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Bush cautions against intimidation of voters

By Associated Press
Published October 25, 2004

POLITICS 2004
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ORLANDO - Gov. Jeb Bush is advising state elections officials to remove people who intimidate voters at early voting sites, after Orange County's elections supervisor complained of harassment at the polls from campaign solicitors, observers and members of the media.

Bush, in a letter sent Sunday to Orange County Supervisor of Elections Bill Cowles, said he was disturbed by the complaints, adding any harassing behavior should not be tolerated under Florida's election laws.

While noting there are no formal restrictions on soliciting and observers in Florida's early voting provisions, he encouraged the state's 67 Florida election supervisors to preserve order by directing observers, solicitors and the media into special locations where they would not interfere with rights of electors.

"Now that the Legislature has officially sanctioned early voting in person, every day is "Election Day,' and it is imperative that all persons obey the standards of behavior normally expected at polling places," Bush wrote.

Cowles reported to Bush that his office has been "bombarded" with complaints of harassment at early voting places, mainly at Orange County's eight library sites.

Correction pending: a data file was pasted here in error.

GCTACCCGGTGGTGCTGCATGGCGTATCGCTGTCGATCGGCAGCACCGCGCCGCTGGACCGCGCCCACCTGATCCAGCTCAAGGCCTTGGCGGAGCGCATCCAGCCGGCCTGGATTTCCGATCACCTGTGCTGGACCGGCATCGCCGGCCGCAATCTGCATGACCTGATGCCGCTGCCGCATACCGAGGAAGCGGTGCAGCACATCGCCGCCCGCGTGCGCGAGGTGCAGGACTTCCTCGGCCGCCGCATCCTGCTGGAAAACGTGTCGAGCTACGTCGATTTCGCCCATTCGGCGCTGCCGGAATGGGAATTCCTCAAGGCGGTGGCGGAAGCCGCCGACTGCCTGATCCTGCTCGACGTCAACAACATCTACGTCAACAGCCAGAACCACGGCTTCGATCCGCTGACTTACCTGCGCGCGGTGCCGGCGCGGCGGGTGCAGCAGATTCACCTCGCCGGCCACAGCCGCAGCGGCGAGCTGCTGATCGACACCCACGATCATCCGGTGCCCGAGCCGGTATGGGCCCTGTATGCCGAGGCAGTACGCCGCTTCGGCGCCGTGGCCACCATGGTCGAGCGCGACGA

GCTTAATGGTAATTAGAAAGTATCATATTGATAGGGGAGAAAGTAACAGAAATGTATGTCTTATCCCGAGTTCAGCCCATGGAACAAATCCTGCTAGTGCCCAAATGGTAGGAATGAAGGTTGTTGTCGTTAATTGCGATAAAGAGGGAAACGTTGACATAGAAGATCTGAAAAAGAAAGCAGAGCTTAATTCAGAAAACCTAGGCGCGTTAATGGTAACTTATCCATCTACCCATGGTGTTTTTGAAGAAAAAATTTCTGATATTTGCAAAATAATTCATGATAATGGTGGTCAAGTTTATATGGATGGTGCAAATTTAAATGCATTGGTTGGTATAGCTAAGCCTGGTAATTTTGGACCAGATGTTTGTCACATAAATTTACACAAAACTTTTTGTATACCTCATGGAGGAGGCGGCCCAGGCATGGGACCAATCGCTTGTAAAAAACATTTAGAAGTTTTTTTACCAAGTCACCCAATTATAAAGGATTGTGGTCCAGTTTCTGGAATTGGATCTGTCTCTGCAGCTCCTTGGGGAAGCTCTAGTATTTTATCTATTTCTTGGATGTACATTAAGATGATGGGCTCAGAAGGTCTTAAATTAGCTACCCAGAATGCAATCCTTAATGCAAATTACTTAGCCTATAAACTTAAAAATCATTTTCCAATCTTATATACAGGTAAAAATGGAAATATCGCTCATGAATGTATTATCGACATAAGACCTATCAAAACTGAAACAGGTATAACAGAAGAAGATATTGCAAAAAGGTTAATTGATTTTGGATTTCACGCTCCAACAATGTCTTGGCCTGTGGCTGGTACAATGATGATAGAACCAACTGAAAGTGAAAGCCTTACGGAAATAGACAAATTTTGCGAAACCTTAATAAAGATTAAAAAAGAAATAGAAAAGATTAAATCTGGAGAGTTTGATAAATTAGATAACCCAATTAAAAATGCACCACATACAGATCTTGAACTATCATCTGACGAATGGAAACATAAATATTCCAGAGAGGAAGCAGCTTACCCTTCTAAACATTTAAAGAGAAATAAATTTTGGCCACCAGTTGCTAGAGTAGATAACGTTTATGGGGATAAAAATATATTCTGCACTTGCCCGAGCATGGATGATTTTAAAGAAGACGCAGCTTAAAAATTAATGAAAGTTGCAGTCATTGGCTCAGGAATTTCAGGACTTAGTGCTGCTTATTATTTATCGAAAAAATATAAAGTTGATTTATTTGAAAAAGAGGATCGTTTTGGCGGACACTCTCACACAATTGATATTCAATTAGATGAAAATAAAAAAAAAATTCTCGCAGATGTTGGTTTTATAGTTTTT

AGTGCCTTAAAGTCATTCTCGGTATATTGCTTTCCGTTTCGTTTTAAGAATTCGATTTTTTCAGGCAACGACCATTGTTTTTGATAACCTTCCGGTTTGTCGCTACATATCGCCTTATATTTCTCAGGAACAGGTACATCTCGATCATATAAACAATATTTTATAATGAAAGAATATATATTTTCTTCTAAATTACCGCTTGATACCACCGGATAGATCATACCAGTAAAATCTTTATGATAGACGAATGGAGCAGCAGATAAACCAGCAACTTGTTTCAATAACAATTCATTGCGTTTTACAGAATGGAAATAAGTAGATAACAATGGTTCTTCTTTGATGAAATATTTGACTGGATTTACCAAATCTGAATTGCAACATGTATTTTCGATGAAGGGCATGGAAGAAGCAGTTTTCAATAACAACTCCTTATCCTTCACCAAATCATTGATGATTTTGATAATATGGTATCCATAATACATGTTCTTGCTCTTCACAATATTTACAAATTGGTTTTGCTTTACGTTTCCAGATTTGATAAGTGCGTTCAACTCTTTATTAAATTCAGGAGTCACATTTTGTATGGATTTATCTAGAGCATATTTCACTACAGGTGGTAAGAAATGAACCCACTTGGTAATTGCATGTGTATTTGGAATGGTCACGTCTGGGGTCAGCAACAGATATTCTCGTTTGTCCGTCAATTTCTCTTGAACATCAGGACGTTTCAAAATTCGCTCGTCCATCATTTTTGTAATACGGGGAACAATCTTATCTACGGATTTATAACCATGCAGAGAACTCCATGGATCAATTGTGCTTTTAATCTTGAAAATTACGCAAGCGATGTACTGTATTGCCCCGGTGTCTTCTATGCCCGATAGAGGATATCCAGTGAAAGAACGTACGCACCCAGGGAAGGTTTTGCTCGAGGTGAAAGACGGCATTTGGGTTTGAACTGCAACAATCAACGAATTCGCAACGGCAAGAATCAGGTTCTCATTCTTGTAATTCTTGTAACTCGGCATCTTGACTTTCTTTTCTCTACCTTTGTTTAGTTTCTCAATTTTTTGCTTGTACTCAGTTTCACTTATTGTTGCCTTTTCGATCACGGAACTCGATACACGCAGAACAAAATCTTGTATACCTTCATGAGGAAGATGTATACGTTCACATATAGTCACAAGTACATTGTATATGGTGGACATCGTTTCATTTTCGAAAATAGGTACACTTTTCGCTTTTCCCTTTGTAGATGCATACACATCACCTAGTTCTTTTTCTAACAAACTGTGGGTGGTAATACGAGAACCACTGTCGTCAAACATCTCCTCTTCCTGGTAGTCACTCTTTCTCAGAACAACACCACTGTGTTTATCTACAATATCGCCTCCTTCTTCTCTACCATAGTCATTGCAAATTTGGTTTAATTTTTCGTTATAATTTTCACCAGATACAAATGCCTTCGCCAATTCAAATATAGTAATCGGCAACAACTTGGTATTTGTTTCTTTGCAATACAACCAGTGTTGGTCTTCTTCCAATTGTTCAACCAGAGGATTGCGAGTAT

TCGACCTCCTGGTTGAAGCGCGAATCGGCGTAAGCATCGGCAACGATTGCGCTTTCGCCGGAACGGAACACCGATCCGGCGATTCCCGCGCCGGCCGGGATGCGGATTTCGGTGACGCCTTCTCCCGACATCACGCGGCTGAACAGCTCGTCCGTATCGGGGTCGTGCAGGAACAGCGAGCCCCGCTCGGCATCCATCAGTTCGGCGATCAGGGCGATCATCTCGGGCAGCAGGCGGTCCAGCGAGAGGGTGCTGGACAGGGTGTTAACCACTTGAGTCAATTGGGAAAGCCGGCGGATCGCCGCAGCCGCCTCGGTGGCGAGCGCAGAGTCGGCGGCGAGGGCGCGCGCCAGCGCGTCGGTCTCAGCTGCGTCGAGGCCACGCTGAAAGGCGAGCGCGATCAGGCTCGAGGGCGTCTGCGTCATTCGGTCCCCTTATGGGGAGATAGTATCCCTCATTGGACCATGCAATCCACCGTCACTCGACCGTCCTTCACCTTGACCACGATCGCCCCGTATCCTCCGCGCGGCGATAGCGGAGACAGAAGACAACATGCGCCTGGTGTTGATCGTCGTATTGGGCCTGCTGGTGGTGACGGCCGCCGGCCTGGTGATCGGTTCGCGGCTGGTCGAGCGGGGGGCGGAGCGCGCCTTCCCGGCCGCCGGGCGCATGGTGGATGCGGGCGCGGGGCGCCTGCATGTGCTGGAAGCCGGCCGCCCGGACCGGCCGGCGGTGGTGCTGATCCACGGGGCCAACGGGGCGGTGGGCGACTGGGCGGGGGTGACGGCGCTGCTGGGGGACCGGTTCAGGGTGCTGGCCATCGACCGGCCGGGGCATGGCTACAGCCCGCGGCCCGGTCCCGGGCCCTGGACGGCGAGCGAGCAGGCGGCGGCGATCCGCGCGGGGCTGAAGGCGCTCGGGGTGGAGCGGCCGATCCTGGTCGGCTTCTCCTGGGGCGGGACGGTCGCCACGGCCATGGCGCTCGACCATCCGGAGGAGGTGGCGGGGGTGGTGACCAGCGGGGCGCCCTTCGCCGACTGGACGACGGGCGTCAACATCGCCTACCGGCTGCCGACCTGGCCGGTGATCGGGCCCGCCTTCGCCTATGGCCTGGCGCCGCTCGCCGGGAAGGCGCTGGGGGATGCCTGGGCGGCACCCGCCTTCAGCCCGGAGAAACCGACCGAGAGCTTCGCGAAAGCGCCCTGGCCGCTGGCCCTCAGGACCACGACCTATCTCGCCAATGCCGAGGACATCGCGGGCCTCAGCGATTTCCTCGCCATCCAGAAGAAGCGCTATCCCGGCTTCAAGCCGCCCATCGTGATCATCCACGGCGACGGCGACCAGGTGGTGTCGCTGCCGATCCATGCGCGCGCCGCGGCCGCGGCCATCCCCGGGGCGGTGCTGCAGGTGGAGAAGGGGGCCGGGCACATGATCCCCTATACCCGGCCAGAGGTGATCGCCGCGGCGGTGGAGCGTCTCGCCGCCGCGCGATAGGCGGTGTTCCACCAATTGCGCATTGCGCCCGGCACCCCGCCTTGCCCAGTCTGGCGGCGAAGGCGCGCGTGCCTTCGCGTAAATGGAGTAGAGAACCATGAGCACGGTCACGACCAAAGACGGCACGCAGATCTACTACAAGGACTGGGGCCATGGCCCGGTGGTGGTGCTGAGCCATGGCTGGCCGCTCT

Cowles wrote that solicitors and observers were "creating havoc" with voters and employees, while media representatives were a problem by insisting on being in the room where voters mark their ballots. The letter said observers were obstructing employees from helping voters.

He also said he may be forced to close down the eight library sites and move all early voting to the main office.

Early voting began Oct. 18 in Florida.

Officials in Duval County opened four early voting sites over the weekend at the urging of local and national activists.

More than 2,500 people voted over the weekend in Duval County, which includes Jacksonville.

In Leon County, which includes Tallahassee, turnout was boosted Sunday by a Democratic rally featuring former Vice President Al Gore at the courthouse, the county's only early voting site. Besides the boost from Gore's rally, turnout was increased by black churches busing voters to the courthouse.

A line stretched out the door and around the building before, and Leon County Elections Supervisor Ion Sancho said it was the heaviest voting day yet with more than 1,300 voters in a couple of hours.

[Last modified October 25, 2004, 02:35:37]


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